The air around you is probably more polluted than you think, and soon, you’ll be able to find out just how dirty it actually is. A slew of new tools, including Intel’s network of air quality monitors and the open-source Air Quality Egg sensor network, will allow anyone to view concentrations of pollutants in their immediate area. The latest—and perhaps most beautiful—is FLOAT Beijing, a series of glow-in-the-dark kites that detect carbon monoxide, VOC, and particulate matter,
Created by a pair of students from Carnegie Mellon University and Harvard University, the kites are outfitted with LED lights and pollution-detecting modules. Pollution levels are reflected by color changes in the LED lights.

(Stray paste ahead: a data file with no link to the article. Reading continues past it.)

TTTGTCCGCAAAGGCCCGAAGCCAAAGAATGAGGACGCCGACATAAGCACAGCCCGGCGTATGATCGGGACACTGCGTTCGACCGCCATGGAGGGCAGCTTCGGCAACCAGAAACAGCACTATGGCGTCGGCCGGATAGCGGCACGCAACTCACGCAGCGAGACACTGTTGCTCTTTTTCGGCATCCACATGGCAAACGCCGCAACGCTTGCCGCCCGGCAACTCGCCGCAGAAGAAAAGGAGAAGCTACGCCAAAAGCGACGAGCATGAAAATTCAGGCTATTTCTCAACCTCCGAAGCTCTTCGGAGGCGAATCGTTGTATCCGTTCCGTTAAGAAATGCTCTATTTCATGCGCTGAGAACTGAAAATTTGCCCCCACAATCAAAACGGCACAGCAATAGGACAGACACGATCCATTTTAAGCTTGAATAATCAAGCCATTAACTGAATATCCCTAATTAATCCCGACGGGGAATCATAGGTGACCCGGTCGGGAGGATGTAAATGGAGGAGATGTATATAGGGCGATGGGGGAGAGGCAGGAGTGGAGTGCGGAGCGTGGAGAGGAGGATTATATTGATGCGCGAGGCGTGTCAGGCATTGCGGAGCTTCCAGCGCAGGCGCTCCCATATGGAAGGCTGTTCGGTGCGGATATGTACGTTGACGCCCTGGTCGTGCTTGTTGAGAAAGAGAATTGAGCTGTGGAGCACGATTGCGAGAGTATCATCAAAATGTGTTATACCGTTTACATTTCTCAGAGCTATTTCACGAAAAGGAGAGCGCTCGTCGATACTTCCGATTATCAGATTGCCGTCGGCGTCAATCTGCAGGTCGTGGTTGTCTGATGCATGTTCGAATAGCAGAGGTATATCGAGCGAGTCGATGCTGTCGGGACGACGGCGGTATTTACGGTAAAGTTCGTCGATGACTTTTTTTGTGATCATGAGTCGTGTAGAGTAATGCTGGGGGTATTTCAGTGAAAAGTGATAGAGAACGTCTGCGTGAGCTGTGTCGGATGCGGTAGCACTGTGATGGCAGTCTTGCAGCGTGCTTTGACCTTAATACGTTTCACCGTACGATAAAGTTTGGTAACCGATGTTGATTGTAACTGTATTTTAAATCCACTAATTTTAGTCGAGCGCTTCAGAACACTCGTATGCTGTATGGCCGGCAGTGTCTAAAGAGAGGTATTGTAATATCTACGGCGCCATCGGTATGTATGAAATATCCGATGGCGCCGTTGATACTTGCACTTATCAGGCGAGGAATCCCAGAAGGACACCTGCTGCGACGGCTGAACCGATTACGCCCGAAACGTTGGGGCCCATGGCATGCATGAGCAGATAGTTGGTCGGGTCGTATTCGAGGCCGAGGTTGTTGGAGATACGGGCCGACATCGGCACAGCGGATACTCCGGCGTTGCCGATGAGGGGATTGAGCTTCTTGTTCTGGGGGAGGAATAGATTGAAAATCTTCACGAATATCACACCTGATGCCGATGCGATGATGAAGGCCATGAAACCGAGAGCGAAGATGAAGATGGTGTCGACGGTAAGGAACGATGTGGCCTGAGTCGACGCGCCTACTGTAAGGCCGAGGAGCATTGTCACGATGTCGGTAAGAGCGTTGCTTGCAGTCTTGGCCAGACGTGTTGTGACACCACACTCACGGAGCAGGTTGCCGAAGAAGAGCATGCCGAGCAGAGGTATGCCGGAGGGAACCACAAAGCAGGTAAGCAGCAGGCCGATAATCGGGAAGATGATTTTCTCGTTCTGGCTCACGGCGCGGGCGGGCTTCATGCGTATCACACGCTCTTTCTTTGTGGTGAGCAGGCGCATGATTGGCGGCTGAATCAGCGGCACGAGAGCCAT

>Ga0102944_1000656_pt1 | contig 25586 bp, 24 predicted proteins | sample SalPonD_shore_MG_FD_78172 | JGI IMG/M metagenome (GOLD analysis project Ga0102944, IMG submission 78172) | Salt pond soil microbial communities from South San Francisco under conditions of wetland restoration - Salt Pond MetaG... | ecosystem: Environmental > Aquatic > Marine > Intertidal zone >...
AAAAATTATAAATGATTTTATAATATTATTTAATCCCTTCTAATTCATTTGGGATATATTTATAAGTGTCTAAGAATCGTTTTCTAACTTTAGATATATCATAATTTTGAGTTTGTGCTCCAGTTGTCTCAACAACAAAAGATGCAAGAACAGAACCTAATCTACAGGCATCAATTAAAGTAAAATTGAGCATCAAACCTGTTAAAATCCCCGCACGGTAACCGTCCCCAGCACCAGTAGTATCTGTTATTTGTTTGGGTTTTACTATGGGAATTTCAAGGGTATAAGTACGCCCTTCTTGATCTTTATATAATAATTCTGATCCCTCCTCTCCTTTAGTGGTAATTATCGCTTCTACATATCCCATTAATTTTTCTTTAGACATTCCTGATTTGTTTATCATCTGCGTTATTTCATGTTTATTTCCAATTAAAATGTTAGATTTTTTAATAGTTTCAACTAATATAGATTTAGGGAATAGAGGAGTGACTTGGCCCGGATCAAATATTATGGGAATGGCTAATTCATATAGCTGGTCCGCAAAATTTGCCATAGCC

Soon, the FLOAT creators plan to hold a series of three workshops and night flights for Beijing residents. Participants will have the opportunity to create and ultimately launch their own kites. The creators explain on Kickstarter: " Due to light and air pollution, it is extremely difficult to see stars in the Beijing night sky. These kites will appear not only as indicators of urban air pollution, but also a strong visual and sensory experience."
So far, FLOAT has received funding from the Black Rock Arts Foundation (a nonprofit tied to several Burning Man founders). The project is also getting some help from a kitemaster in Beijing. And so far on Kickstarter the project has raised $1,610 out of a goal of $2,500. We hope it succeeds—at the very least, these kites make for a decent alternative to the stars that can’t be seen in Beijing’s smoggy skies.